She painted the ‘attachment’ paintings from 1995 to 2005 and then felt it was time for a change, line became important in her work. “ Line dissects space, it connects space and it activates space. It is a record of movement from one point to another and of its speed and trajectory.” These graphic dynamics are a part of the building blocks of a visual vocabulary that acquire a subjective syntax expressing the artist’s process of creating meaning from the physicality of the medium.
The works emerge both from an understanding of her process and of her willingness to get lost in the process and to be forced into the present.

Michelle started out in black and white photography and she spoke of her admiration for Julia Margaret Cameron.“ I’m drawn to the heroic effect that she achieves with her sitters by her close cropping and resolution of her photographs.” She mentioned how the duality of black and white, positive negative and the silhouette of forms influenced and shaped her thinking. In her current work she is bringing back elements of the photograph, drawings and suggestions of forms derived from photo based images. Michelle mentioned how important the silhouette is to her; in several paintings she said that the shapes and lines that seemed abstract were taken from the silhouette of images and photographs that she used as source material.

Michelle Fierro. In the Studio. Photo credit Gary Brewer

Before I left, Michelle brought me into her home to see an enormous piece too large for the studio. A 6×9 foot painting in which she was interpreting the idea of earth art. She spoke of the intrinsic masculinity of the form, specifically of the work of Robert Smithson whom she admires. She wanted to make a work that captured something of the idea of representing the passage of time, an element in the work of Smithson that she is particularly drawn to. She said, “ I wanted to translate earth art through the eyes of a woman, with children and a family, I was not going to go out and move earth so I made a painting that suggests the earth, the sky, a rainbow, a mountain, a horizon.”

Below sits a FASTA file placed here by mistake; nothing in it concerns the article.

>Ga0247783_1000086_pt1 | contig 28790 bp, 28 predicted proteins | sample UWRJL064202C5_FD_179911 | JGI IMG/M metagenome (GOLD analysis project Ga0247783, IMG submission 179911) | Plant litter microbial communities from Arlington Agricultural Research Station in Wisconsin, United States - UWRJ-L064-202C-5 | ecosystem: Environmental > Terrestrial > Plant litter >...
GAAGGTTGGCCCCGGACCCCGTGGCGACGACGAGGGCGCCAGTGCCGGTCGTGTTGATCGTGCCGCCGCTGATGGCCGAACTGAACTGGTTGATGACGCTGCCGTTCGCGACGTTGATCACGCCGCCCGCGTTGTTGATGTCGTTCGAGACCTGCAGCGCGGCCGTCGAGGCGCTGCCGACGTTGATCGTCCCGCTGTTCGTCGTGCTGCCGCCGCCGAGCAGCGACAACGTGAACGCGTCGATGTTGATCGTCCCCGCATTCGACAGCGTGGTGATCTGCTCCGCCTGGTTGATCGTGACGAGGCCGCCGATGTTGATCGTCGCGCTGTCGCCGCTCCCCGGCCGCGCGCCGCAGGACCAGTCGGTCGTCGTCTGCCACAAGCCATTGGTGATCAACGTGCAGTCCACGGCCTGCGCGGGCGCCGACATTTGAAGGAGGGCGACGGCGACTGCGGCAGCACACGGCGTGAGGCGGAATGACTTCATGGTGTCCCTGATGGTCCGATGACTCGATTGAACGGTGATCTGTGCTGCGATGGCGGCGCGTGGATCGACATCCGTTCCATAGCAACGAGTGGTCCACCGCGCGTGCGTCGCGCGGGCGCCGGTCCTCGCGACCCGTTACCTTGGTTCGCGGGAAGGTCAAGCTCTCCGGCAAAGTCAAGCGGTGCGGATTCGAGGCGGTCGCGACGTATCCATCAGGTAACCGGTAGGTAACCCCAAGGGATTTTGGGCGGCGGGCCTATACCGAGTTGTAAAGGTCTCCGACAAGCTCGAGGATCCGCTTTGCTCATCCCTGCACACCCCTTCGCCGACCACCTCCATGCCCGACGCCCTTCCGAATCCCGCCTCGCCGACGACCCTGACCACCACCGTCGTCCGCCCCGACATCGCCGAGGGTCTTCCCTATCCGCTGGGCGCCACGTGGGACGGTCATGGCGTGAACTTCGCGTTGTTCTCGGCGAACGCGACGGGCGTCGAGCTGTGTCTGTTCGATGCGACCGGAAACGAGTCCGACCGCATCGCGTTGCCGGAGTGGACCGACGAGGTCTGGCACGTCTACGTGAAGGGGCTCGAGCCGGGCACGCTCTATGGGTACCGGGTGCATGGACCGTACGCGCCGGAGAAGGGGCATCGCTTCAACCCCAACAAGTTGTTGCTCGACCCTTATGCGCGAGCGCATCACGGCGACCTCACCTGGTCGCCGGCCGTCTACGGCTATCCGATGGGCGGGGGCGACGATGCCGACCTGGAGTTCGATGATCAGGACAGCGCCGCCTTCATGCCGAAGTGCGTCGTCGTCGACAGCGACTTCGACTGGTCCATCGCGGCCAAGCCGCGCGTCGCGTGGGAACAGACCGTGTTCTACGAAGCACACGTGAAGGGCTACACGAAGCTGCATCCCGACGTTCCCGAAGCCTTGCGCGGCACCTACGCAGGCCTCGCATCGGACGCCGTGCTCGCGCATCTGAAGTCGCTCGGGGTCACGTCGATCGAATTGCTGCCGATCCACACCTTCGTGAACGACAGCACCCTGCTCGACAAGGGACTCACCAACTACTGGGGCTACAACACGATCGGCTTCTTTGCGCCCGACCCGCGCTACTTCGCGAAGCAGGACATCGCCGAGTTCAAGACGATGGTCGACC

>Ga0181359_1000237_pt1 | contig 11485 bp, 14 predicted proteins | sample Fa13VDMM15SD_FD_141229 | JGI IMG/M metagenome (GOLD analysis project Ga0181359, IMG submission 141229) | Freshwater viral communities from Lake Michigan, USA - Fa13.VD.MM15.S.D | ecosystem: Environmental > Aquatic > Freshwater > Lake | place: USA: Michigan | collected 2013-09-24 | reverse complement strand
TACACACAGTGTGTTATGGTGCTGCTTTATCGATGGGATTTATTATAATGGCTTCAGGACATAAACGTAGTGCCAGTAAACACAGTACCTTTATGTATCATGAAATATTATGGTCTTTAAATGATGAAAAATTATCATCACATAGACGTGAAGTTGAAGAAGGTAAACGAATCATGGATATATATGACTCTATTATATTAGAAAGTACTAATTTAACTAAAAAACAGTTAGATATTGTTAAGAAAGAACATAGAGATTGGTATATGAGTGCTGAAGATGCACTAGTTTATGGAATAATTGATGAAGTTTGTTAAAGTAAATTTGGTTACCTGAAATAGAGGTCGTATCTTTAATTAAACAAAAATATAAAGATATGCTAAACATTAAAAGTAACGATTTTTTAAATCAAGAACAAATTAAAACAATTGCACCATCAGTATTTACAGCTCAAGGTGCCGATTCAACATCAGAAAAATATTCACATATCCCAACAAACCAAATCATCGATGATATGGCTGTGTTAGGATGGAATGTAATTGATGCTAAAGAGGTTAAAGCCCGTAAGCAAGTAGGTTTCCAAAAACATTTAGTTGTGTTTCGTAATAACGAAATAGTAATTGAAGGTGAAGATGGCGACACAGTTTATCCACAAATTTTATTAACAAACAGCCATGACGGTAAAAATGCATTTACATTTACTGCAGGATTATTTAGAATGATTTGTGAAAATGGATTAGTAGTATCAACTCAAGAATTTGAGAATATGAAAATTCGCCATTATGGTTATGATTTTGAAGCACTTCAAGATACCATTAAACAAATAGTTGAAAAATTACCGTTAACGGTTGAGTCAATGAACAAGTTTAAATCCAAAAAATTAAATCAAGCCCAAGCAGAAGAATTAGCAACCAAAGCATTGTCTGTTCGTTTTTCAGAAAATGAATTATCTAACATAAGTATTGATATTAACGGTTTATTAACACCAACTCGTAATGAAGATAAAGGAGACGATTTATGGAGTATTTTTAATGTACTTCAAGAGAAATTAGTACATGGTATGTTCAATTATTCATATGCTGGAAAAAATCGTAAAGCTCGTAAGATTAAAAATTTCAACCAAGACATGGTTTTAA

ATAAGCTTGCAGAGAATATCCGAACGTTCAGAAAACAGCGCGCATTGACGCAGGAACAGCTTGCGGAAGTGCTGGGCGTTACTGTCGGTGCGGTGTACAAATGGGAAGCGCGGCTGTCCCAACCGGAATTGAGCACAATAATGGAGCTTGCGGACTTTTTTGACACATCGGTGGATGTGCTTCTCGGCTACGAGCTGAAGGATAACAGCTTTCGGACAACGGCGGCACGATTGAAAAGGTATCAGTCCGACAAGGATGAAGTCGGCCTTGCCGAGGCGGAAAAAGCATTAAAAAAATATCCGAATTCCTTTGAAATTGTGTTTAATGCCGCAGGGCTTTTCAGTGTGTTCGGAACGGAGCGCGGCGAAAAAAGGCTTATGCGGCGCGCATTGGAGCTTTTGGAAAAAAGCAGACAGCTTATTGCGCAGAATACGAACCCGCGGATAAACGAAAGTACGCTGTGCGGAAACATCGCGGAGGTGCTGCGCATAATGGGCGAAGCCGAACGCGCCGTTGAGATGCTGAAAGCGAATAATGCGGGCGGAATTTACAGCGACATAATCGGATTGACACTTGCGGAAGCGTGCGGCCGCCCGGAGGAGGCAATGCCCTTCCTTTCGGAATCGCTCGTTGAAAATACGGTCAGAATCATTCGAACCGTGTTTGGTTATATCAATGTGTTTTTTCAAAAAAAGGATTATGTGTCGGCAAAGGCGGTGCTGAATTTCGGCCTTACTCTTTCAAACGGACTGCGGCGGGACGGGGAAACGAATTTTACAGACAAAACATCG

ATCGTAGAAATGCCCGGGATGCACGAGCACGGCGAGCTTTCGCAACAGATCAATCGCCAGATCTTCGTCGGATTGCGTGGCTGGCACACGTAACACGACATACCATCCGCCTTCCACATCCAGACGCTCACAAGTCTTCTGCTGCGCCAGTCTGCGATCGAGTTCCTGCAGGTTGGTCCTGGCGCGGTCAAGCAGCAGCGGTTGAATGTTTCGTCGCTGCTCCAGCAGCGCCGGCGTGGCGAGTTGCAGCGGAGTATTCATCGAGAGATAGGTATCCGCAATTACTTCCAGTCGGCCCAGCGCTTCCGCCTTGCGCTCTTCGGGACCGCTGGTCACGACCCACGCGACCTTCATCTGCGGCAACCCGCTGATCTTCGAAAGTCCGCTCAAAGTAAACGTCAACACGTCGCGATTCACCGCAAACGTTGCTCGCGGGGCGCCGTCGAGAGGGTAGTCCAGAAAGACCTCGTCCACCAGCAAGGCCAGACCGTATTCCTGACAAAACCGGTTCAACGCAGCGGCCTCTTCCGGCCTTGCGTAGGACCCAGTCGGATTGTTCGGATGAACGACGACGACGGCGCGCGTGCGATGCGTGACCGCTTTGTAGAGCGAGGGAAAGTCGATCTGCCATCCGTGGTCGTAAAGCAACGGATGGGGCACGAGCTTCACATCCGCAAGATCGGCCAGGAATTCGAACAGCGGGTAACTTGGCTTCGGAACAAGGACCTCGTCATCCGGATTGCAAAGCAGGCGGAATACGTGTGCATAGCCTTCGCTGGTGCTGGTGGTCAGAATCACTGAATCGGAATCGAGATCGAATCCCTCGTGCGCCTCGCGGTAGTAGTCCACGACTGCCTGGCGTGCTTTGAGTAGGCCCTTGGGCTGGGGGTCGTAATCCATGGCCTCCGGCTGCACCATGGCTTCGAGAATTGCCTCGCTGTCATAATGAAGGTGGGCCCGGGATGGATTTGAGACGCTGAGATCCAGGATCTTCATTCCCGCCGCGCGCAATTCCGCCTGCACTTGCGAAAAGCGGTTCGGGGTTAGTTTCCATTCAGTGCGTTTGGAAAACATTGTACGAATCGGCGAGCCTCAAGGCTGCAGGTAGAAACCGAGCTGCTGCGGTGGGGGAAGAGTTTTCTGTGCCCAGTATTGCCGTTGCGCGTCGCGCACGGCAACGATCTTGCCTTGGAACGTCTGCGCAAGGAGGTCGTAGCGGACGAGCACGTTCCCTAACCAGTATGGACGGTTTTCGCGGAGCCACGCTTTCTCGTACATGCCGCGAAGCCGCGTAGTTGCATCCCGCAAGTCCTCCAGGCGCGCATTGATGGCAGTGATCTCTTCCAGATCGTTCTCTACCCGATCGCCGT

In this painting the scale is activated by lines that clearly reflect the arc of her arms reach and exert a sense that they exist as graphic ciphers and as markings of duration. The earthy rose-brown color of the rainbow conveying innocence is surrounded by brushy gestural grays, a kind of stormy atmospherics that gives the painting an emotional depth and weight. It is a beautiful painting and a remarkable translation of her intentions to reinterpret the idea of duration into an image.

Michelle Fierro. Photo credit Gary Brewer

Michelle spoke about the color brown, of how comforting it was to work with, that it was a blend of all colors and that because of this it allowed one to move from brown to any other color easily.

This blending of all of the colors brought to my mind Michelle’s approach to paintings, to bring myriad elements together, fragments of meaning attached to each other. Of a personal journey of relationships, of letting go of attachments of the passing away of people and places, of the passage of time and the marks that it leaves; the trajectory of life and the contour of a silhouette of something or someone who is no longer here.



Michelle Fierro will be supporting the Venice Family Clinic with a donation this year. For any questions regarding upcoming shows please contact cnichols project, in Mar Vista, California.